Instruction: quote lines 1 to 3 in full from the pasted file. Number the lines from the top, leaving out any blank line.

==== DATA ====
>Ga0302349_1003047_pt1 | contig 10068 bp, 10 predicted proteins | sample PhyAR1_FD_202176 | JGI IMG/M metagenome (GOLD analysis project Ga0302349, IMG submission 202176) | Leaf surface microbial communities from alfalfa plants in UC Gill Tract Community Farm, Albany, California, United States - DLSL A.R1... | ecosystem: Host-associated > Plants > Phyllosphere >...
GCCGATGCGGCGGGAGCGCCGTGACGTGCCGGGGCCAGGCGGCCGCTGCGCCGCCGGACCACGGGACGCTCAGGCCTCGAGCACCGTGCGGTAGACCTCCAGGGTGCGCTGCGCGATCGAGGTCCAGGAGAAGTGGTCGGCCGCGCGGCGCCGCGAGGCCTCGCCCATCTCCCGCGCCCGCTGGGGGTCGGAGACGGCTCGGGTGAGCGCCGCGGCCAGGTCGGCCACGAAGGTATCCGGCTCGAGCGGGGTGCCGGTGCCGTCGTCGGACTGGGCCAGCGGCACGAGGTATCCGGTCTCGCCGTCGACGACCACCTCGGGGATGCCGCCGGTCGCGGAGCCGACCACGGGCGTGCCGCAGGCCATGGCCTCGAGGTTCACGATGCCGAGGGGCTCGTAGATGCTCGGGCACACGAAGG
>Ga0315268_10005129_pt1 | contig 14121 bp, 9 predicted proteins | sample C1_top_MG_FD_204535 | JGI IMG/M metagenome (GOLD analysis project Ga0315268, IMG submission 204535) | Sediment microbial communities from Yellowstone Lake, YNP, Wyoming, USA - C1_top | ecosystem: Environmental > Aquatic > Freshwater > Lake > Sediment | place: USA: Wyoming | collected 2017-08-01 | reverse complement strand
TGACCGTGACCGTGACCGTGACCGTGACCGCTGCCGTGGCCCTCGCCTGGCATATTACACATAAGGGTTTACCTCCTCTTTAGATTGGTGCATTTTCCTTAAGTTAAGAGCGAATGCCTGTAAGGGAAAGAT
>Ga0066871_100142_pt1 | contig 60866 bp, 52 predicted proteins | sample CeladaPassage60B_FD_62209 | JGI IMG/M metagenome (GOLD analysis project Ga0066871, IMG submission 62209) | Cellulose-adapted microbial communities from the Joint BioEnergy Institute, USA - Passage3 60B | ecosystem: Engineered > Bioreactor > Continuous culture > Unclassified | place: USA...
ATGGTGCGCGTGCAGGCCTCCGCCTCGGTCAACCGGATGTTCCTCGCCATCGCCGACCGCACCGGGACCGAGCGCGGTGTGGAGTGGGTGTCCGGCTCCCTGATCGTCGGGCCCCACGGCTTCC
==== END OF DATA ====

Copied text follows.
>Ga0302349_1003047_pt1 | contig 10068 bp, 10 predicted proteins | sample PhyAR1_FD_202176 | JGI IMG/M metagenome (GOLD analysis project Ga0302349, IMG submission 202176) | Leaf surface microbial communities from alfalfa plants in UC Gill Tract Community Farm, Albany, California, United States - DLSL A.R1... | ecosystem: Host-associated > Plants > Phyllosphere >...
GCCGATGCGGCGGGAGCGCCGTGACGTGCCGGGGCCAGGCGGCCGCTGCGCCGCCGGACCACGGGACGCTCAGGCCTCGAGCACCGTGCGGTAGACCTCCAGGGTGCGCTGCGCGATCGAGGTCCAGGAGAAGTGGTCGGCCGCGCGGCGCCGCGAGGCCTCGCCCATCTCCCGCGCCCGCTGGGGGTCGGAGACGGCTCGGGTGAGCGCCGCGGCCAGGTCGGCCACGAAGGTATCCGGCTCGAGCGGGGTGCCGGTGCCGTCGTCGGACTGGGCCAGCGGCACGAGGTATCCGGTCTCGCCGTCGACGACCACCTCGGGGATGCCGCCGGTCGCGGAGCCGACCACGGGCGTGCCGCAGGCCATGGCCTCGAGGTTCACGATGCCGAGGGGCTCGTAGATGCTCGGGCACACGAAGG
>Ga0315268_10005129_pt1 | contig 14121 bp, 9 predicted proteins | sample C1_top_MG_FD_204535 | JGI IMG/M metagenome (GOLD analysis project Ga0315268, IMG submission 204535) | Sediment microbial communities from Yellowstone Lake, YNP, Wyoming, USA - C1_top | ecosystem: Environmental > Aquatic > Freshwater > Lake > Sediment | place: USA: Wyoming | collected 2017-08-01 | reverse complement strand